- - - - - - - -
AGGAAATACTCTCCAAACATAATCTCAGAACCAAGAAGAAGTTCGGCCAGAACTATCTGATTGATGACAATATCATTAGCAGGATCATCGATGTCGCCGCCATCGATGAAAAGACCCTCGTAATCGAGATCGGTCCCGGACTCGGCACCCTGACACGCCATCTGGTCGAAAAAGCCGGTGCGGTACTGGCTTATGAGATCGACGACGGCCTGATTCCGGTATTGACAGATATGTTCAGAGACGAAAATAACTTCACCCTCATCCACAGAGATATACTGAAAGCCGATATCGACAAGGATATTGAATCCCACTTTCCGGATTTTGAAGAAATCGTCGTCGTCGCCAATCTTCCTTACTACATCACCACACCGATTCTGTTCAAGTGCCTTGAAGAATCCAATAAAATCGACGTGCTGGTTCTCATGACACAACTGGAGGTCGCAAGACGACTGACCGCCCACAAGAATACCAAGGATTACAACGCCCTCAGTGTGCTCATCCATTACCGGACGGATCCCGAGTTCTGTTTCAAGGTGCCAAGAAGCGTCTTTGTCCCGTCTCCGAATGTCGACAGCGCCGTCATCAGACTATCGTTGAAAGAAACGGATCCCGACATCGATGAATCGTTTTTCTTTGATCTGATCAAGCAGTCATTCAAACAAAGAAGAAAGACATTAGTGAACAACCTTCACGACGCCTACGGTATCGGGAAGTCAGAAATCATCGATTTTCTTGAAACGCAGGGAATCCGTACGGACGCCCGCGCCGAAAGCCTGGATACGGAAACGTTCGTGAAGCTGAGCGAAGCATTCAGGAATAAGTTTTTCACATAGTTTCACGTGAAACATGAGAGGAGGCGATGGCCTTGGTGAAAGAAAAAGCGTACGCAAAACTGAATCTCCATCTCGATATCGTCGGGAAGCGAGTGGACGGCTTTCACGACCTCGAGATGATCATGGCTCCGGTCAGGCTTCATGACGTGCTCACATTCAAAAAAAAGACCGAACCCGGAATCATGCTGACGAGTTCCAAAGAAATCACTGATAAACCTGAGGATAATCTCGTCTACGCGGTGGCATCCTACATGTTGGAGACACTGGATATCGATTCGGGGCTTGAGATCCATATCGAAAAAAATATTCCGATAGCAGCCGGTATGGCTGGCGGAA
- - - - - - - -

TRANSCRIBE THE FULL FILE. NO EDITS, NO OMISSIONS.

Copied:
AGGAAATACTCTCCAAACATAATCTCAGAACCAAGAAGAAGTTCGGCCAGAACTATCTGATTGATGACAATATCATTAGCAGGATCATCGATGTCGCCGCCATCGATGAAAAGACCCTCGTAATCGAGATCGGTCCCGGACTCGGCACCCTGACACGCCATCTGGTCGAAAAAGCCGGTGCGGTACTGGCTTATGAGATCGACGACGGCCTGATTCCGGTATTGACAGATATGTTCAGAGACGAAAATAACTTCACCCTCATCCACAGAGATATACTGAAAGCCGATATCGACAAGGATATTGAATCCCACTTTCCGGATTTTGAAGAAATCGTCGTCGTCGCCAATCTTCCTTACTACATCACCACACCGATTCTGTTCAAGTGCCTTGAAGAATCCAATAAAATCGACGTGCTGGTTCTCATGACACAACTGGAGGTCGCAAGACGACTGACCGCCCACAAGAATACCAAGGATTACAACGCCCTCAGTGTGCTCATCCATTACCGGACGGATCCCGAGTTCTGTTTCAAGGTGCCAAGAAGCGTCTTTGTCCCGTCTCCGAATGTCGACAGCGCCGTCATCAGACTATCGTTGAAAGAAACGGATCCCGACATCGATGAATCGTTTTTCTTTGATCTGATCAAGCAGTCATTCAAACAAAGAAGAAAGACATTAGTGAACAACCTTCACGACGCCTACGGTATCGGGAAGTCAGAAATCATCGATTTTCTTGAAACGCAGGGAATCCGTACGGACGCCCGCGCCGAAAGCCTGGATACGGAAACGTTCGTGAAGCTGAGCGAAGCATTCAGGAATAAGTTTTTCACATAGTTTCACGTGAAACATGAGAGGAGGCGATGGCCTTGGTGAAAGAAAAAGCGTACGCAAAACTGAATCTCCATCTCGATATCGTCGGGAAGCGAGTGGACGGCTTTCACGACCTCGAGATGATCATGGCTCCGGTCAGGCTTCATGACGTGCTCACATTCAAAAAAAAGACCGAACCCGGAATCATGCTGACGAGTTCCAAAGAAATCACTGATAAACCTGAGGATAATCTCGTCTACGCGGTGGCATCCTACATGTTGGAGACACTGGATATCGATTCGGGGCTTGAGATCCATATCGAAAAAAATATTCCGATAGCAGCCGGTATGGCTGGCGGAA